Hong Kong is well known for being receptive to innovation and technology. But its reputation was put to the test when it came to green transport. It was not until 2011 that the government set aside HK$180 million to help companies try out electric-powered buses. After waiting for two years, the first public service hit the streets on Monday. Belated as the move was, the KMB single-decker had a promising start. But with just four scheduled trips a day as a trial, there is still a long way to go before all bus companies will take their polluting fleets off the road.
If our growing affluence and environmental awareness are a fuel for green living, the worsening roadside pollution over recent years should be the catalyst. With the city's strong appetite for innovation, one would have thought electronic buses should have become an integral part of our public transport system by now. In reality, however, our journey has just begun. Other Asian regions are already making headway. South Korea, for example, has built roads with embedded cables that charge buses while they are running. Mainland cities are also miles ahead, thanks to a clear government drive and the home-grown BYD, the world's largest e-vehicle manufacturer. So, why is the city lagging behind?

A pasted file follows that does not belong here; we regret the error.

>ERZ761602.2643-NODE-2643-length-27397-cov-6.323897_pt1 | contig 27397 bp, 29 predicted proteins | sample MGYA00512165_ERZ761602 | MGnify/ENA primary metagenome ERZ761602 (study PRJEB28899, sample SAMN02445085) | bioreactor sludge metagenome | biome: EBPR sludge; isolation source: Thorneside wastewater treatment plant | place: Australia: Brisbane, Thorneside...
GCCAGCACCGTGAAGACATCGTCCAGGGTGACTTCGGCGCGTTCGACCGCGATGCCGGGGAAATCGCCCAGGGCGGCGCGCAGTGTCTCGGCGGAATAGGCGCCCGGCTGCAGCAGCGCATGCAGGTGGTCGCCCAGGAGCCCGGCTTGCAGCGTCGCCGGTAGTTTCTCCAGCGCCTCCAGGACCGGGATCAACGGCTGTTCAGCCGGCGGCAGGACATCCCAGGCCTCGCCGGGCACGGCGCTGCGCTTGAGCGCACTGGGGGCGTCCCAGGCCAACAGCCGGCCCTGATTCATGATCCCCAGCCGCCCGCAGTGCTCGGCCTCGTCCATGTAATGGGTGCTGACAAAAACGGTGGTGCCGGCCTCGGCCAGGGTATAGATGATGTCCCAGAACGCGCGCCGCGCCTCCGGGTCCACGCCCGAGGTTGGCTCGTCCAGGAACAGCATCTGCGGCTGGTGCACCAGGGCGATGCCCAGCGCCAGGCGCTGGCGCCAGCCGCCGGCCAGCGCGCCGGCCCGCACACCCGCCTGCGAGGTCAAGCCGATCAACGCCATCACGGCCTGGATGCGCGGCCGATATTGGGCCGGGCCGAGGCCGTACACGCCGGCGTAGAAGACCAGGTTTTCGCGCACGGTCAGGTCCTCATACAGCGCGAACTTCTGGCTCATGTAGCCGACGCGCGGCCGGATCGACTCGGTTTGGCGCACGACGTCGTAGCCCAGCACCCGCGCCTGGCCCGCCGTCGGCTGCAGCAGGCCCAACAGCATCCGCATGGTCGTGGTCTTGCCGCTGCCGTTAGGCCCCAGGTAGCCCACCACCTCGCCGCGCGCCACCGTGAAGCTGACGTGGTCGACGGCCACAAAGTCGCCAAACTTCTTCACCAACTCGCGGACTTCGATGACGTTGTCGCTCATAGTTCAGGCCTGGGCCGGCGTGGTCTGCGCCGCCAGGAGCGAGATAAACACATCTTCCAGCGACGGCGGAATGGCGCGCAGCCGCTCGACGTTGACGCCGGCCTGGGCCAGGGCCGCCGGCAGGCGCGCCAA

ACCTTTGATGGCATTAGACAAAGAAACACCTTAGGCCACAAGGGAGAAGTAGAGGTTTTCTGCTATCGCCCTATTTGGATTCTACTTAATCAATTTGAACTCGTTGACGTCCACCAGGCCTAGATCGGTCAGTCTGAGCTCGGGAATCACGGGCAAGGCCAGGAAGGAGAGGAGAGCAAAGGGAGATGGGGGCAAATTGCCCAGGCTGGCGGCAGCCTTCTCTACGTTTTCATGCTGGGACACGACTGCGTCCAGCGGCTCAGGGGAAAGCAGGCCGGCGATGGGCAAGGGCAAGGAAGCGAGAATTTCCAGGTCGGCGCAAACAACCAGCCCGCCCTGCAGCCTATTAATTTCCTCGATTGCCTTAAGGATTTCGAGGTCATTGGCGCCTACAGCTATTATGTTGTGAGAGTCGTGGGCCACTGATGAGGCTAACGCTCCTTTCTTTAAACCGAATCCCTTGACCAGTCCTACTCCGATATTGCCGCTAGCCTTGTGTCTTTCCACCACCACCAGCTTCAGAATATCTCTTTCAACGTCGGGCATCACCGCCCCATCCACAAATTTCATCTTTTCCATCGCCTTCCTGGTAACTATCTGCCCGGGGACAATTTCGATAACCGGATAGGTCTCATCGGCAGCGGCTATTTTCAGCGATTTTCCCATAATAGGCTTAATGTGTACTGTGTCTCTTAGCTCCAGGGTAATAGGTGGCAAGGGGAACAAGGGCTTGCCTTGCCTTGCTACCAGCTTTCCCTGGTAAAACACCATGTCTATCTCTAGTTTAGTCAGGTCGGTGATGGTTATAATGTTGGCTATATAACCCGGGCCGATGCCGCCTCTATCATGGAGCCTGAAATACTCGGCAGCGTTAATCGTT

Understandably, safety and reliability have to come first. Additional prudence is called for, after an electric taxi crashed and caught fire in Shenzhen last year, killing all three on board. Cost is another key concern. Without the government subsidy, bus companies probably have no incentive to bring in the 36 battery powered buses as promised.
The positive feedback from the maiden ride is welcome news. But far from just a novelty for bus aficionados, they should be made the backbone of future bus fleets. Officials have rightly made public transport with zero emissions the ultimate goal. But it leaves a lot to be desired if a firm timetable cannot be given. Both the government and operators should make a clear commitment in accelerating development.